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Improving the quality of CT images with AI and Deep Learning

In the recently concluded Innosuisse project DIR3CT, researchers from ZHAW’s Centre for AI (CAI) could improve the quality of CT images with the help of AI and Deep Learning. The results of the project, which was carried out in collaboration with Varian Medical Systems, as well as with ZHAW’s Institute for Applied Mathematics and Physics (IAMP), could improve radiation therapy applied to patients with cancer.

Cone beam computed tomography (CBCT) is widely used in clinical radiation therapy to quickly acquire volumetric (3D) images of the patient’s anatomy during treatment, e.g. for the correct positioning of the patient. On-board CBCT devices suffer however from reduced image quality compared with diagnostic CT scans, as well as from artefacts induced by patient motion (e.g., due to breathing, heartbeat, muscle relaxation or digestion).

Varian Medical Systems (now a Siemens Healthineers company), a world market leader in radiation therapy, teamed up with researchers from two ZHAW institutes, the Centre for AI (CAI) and the Institute for Applied Mathematics and Physics (IAMP), in order to reduce the motion artefacts and thus improve the CBCT image quality with Artificial Intelligence (AI) and Deep Learning.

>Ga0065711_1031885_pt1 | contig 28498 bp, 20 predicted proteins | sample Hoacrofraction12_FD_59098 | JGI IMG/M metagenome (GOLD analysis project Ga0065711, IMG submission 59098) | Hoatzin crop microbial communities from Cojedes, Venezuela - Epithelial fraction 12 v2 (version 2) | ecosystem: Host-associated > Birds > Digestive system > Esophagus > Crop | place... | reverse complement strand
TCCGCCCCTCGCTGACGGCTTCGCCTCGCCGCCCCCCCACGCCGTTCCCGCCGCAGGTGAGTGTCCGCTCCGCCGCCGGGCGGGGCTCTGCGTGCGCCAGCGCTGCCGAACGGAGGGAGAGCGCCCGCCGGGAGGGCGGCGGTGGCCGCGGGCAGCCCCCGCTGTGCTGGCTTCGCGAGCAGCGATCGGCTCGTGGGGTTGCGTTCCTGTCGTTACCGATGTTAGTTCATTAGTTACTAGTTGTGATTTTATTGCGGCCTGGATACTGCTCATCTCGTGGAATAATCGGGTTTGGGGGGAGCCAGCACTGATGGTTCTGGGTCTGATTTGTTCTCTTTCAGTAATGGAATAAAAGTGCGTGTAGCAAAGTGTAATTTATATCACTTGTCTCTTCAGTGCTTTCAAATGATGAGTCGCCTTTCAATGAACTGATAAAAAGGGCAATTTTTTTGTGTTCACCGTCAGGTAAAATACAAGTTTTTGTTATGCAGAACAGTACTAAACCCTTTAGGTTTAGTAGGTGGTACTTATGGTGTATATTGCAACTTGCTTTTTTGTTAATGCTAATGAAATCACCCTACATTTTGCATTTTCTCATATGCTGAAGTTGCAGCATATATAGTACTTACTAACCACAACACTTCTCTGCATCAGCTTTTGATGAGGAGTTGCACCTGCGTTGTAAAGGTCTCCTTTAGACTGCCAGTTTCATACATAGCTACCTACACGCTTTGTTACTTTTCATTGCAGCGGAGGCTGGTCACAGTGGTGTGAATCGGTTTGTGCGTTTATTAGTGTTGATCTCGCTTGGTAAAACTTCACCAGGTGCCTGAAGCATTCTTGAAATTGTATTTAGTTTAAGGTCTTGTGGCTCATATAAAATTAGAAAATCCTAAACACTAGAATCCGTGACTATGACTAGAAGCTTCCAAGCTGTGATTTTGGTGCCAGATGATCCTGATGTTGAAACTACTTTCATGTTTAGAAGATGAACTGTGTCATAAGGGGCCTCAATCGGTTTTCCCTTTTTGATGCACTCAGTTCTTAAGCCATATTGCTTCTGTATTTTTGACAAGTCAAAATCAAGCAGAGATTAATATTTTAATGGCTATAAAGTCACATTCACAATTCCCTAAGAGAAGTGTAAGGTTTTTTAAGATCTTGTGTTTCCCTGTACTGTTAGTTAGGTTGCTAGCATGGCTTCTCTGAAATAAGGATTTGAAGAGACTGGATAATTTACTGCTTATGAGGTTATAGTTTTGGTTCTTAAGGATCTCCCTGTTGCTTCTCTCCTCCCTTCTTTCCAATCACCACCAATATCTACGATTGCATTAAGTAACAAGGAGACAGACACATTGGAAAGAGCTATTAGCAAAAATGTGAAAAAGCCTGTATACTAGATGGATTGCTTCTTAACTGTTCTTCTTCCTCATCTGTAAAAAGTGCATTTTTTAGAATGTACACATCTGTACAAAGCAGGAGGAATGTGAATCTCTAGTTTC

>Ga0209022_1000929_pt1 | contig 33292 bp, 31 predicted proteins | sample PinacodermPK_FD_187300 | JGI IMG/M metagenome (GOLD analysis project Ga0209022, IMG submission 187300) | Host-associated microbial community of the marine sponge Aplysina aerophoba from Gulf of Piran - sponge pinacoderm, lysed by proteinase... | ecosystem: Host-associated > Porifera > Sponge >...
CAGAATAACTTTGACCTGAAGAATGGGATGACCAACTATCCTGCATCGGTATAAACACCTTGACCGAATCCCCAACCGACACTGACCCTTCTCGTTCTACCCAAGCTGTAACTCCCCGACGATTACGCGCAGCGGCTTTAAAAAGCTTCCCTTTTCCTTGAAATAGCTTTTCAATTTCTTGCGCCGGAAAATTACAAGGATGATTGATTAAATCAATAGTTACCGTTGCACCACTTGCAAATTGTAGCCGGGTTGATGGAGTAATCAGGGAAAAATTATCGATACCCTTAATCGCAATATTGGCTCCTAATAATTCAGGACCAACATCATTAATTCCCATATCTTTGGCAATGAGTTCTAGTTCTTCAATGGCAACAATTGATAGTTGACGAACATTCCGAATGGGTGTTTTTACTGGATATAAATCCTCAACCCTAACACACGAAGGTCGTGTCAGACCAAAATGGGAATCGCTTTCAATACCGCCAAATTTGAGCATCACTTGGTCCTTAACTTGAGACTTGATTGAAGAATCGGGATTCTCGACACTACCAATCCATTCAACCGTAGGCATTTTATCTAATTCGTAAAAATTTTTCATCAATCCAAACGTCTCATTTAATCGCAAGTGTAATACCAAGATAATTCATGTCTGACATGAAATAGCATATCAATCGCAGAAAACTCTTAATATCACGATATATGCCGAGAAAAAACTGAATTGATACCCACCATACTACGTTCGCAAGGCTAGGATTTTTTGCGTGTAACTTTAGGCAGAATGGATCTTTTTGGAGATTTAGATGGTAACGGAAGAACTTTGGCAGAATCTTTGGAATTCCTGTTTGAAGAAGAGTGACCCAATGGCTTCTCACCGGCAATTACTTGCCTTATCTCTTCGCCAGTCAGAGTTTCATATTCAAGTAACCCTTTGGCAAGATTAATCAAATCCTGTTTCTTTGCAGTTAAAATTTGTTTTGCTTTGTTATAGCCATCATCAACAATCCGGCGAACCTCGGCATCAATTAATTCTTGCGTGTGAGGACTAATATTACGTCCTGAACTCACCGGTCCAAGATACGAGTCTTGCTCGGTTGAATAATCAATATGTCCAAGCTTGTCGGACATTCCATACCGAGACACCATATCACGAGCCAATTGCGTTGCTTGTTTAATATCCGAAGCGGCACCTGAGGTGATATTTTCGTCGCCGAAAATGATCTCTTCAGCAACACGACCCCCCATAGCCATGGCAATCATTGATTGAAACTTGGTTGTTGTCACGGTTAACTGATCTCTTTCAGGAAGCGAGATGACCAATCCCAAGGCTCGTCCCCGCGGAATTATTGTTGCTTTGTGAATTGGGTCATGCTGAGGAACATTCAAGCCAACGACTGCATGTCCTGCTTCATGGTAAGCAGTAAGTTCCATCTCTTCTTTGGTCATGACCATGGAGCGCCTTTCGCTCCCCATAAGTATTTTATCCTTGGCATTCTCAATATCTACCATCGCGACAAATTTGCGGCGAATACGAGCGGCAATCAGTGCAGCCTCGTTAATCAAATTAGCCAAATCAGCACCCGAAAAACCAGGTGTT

In the project DIR3CT (funded by Innosuisse), a motion mitigation solution was developed, in which deep Neural Networks are trained to correct the artifacts. The developed “dual-domain” approach can significantly improve CBCT image quality, while operating on both the 2D X-ray projections, as well as the reconstructed 3D CBCT image. This allows end-to-end training of the model (see left figure), embedded within the CBCT image reconstruction. An example of the original and motion mitigated CBCT is shown in the right figure.

The quantitative evaluation, as well as clinical experts, confirmed the superiority of the motion mitigated CBCT images over the original images. A clinical study is currently underway.

In addition, time resolved 4D-CBCT images were investigated, which require physically plausible concepts to model the anatomical motion. A motion model could be learned, which can use external conditioning data (e.g., a breathing signal) to predict the changes (so-called displacement vector fields) between different motion states in a single forward pass.

In summary, the project could demonstrate that motion mitigated CBCT images are valuable in the clinical workflow, also for advanced applications such as adaptive radiation therapy. The results are being finalized for submission to a peer-reviewed scientific journal and were presented as a poster at the recent AAPM (American Association for Physicists in Medicine) scientific conference in Washington DC.

The research collaboration between Varian and ZHAW continues in the recently started follow-up project AC3T, now also including additional project partners from South Korea.